My family moved to North Carolina when I was 10, leaving behind a wealth of aunts, uncles, cousins, and grandparents. We soon learned that moving away from the central hub of your family often causes thriving relationships to decline.
On the other hand, you may be someone who never had a close relationship with your extended family to begin with. Regardless of the circumstance, I know from experience that relationships with your extended family are possible. No matter how far away they live, family is still family. With these tips, you can learn that for yourself, too.
There was a time when phone calls comprised the entirety of my relationship with my aunt. I had never met her. Yet, she contacted me during my second year of college with a sincere desire to know me. In the months that followed, I looked forward to our semi-weekly phone conversations. The trust we cultivated soon resulted in a visit, which I still remember fondly.
Moral of the story? Even if you have to start your relationship over the phone, it's still possible to convey genuine love. Also, short frequent phone calls build a relationship more than marathon calls once a year. Frequency of contact helps both of you to feel involved in each other's lives in a real and meaningful way. This year, I have a goal to call my sisters more often. Make it your goal, too.
Focus on them as you learn (and re-learn) commonalities
"How's life?" is such a generic question. It doesn't really express interest or concern. Learn more and ask specific questions in the future. If you know that your favorite aunt is a nurse who loves puppies, you can ask "Any funny patient stories for me?" or "How's potty training going for Spot?"
Go a step further and find out what you and your family member can get excited about together. I always make sure to ask my mom how work is going. However, it's not until I start asking her for advice on marriage or spirituality that she gets excited. Her enthusiasm sparks my own. Before we know it, 10 minutes of small talk has turned into an hour of real conversation.
Make it a regular practice to get together. This becomes much easier and more natural after frequent phone calls and re-learning about each other. If it helps, bring other members of your family with you in order to smooth over any awkwardness.
For example, I once visited my grandma by myself for a summer. I ended up feeling very shy and awkward. This made it an uncomfortable experience, overall. However, my sisters, mom and I all gathered at my grandma's house for a long weekend last May. Celebrating Mother's Day has never been so fun or meaningful. Plus, I left feeling closer to each of them. An awkward social situation had disappeared with the presence of my loud and loving sisters.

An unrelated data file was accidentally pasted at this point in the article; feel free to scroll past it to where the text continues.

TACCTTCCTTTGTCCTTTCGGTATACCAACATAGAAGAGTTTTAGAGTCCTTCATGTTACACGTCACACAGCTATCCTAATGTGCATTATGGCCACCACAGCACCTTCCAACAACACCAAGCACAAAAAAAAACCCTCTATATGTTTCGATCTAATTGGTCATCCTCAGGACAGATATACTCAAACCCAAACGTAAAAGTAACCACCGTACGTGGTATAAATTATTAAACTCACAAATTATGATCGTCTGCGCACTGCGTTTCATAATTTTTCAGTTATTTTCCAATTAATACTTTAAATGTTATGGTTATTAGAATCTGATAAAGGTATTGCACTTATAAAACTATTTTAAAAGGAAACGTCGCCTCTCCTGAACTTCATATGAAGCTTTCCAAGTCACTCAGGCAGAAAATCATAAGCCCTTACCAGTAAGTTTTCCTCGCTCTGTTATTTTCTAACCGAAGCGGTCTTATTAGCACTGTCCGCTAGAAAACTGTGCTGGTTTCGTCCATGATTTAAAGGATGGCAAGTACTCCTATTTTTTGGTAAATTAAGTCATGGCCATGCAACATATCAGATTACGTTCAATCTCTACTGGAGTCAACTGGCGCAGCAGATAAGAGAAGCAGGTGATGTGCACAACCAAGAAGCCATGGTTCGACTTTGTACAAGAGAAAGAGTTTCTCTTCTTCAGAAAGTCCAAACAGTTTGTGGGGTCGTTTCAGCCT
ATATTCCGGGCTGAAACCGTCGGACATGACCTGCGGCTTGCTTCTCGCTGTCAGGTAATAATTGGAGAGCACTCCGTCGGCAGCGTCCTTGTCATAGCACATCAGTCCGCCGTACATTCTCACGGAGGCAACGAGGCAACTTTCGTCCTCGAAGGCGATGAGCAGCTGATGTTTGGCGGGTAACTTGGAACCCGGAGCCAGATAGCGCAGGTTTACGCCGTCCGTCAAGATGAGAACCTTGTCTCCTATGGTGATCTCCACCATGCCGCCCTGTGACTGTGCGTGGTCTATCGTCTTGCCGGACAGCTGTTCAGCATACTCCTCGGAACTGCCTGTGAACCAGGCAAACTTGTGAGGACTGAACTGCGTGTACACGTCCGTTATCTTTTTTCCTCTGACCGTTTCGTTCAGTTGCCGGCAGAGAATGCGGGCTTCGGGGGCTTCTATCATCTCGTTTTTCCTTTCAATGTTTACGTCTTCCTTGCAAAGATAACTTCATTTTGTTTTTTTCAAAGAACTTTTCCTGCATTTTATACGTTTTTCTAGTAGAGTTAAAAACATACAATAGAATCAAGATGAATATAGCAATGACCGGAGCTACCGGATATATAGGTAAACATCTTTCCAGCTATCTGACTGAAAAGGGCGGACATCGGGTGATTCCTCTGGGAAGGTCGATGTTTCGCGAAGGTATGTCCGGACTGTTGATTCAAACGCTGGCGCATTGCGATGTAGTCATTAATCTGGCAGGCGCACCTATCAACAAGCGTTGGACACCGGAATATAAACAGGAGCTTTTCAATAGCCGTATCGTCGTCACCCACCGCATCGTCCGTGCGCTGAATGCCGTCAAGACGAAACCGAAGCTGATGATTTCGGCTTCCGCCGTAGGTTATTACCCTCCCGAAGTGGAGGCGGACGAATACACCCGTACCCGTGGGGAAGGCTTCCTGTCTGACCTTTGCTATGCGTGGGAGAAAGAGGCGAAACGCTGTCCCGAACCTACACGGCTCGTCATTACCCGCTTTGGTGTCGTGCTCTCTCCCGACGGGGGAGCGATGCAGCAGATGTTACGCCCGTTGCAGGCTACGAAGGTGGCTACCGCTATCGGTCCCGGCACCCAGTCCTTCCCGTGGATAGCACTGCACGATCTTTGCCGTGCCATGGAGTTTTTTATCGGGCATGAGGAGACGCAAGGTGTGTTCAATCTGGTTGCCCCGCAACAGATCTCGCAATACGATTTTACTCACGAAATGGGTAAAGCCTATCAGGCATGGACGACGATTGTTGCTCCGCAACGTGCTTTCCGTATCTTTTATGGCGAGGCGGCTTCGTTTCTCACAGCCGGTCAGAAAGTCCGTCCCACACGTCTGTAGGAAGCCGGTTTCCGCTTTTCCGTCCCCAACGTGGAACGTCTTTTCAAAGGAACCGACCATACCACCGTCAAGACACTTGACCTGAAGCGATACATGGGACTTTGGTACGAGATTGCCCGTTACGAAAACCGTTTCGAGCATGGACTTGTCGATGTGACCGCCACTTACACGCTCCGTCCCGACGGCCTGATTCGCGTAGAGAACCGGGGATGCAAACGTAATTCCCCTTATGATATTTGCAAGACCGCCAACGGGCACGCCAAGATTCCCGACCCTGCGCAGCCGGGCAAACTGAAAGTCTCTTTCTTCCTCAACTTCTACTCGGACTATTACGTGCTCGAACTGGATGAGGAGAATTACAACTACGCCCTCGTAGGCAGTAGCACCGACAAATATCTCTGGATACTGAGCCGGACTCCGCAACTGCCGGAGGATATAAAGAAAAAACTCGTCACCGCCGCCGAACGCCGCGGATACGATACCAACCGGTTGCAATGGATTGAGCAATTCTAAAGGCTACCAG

Discover your family identity and take pride in it
It wasn't until after our California trip that I realized just how strong, independent, and caring the women in my family are. That was an identity of which I was proud to be a part.
You, too, can draw from the strengths that your family background gives you. With a little research, you might discover that your ancestors come from your favorite European country. Maybe your love of fishing comes from your great-uncle Joseph, who learned it from his sailor grandfather. Whatever the case, much of who you are comes from your family, whether you realize it or not. Discover the connections today.
Keep childhood traditions alive and make new ones together
My family's Mother's Day visits have become an important tradition, but your traditions don't have to be as expensive as plane fare. Does your niece make the best potato salad ever? Ask for the recipe and make it a part of your normal summer menu. Did your grandpa always help your family choose and chop down a Christmas tree? Next year, take your family to a Christmas tree farm in his honor. Better yet, bring Grandpa with you or take lots of pictures and send them to him. These simple actions give you an opportunity to develop continuity between family members as well as offer sincere well-wishes to far-off loved ones.
Honestly, there are probably many family members with whom you feel you should keep in touch. Parents, siblings, nieces, nephews, aunts, uncles, cousins, grandparents - the list goes on. Unless you live close to a large portion of them, you probably aren't going to find time in your life to contact all of them on a regular basis, not to mention having a meaningful conversation. That's OK.
Just remember one thing. As much as having an extended family grounds you and helps you have an identity, it does the same for each of them. You are part of something very meaningful for them even if they don't realize it. So, if you can't shake the feeling that you should call Uncle Michael or write a note to Grandma Sandy, just do it. There can be a lot of love in that small gesture. Love is what family is all about.